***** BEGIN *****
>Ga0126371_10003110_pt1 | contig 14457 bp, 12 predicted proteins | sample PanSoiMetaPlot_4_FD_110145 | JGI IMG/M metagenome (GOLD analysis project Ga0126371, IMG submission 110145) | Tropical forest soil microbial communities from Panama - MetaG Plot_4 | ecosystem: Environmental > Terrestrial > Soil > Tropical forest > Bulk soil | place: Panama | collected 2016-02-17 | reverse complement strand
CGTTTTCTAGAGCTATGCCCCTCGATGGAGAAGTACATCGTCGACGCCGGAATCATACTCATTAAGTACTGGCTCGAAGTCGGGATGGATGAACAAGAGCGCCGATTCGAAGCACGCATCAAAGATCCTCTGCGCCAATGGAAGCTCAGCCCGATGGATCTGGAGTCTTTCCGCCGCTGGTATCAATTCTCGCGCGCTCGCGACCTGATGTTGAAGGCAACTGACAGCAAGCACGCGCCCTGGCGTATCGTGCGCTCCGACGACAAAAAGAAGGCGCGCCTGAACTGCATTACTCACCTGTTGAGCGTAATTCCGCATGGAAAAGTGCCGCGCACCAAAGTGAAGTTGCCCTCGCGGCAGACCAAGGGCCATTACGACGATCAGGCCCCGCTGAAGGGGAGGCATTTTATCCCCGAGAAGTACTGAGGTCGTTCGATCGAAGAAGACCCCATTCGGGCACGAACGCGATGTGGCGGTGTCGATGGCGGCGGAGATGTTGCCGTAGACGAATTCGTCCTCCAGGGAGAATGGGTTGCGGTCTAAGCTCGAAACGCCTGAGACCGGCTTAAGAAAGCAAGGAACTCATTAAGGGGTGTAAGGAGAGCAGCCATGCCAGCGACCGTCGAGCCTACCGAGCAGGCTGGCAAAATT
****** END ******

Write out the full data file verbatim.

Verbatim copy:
>Ga0126371_10003110_pt1 | contig 14457 bp, 12 predicted proteins | sample PanSoiMetaPlot_4_FD_110145 | JGI IMG/M metagenome (GOLD analysis project Ga0126371, IMG submission 110145) | Tropical forest soil microbial communities from Panama - MetaG Plot_4 | ecosystem: Environmental > Terrestrial > Soil > Tropical forest > Bulk soil | place: Panama | collected 2016-02-17 | reverse complement strand
CGTTTTCTAGAGCTATGCCCCTCGATGGAGAAGTACATCGTCGACGCCGGAATCATACTCATTAAGTACTGGCTCGAAGTCGGGATGGATGAACAAGAGCGCCGATTCGAAGCACGCATCAAAGATCCTCTGCGCCAATGGAAGCTCAGCCCGATGGATCTGGAGTCTTTCCGCCGCTGGTATCAATTCTCGCGCGCTCGCGACCTGATGTTGAAGGCAACTGACAGCAAGCACGCGCCCTGGCGTATCGTGCGCTCCGACGACAAAAAGAAGGCGCGCCTGAACTGCATTACTCACCTGTTGAGCGTAATTCCGCATGGAAAAGTGCCGCGCACCAAAGTGAAGTTGCCCTCGCGGCAGACCAAGGGCCATTACGACGATCAGGCCCCGCTGAAGGGGAGGCATTTTATCCCCGAGAAGTACTGAGGTCGTTCGATCGAAGAAGACCCCATTCGGGCACGAACGCGATGTGGCGGTGTCGATGGCGGCGGAGATGTTGCCGTAGACGAATTCGTCCTCCAGGGAGAATGGGTTGCGGTCTAAGCTCGAAACGCCTGAGACCGGCTTAAGAAAGCAAGGAACTCATTAAGGGGTGTAAGGAGAGCAGCCATGCCAGCGACCGTCGAGCCTACCGAGCAGGCTGGCAAAATT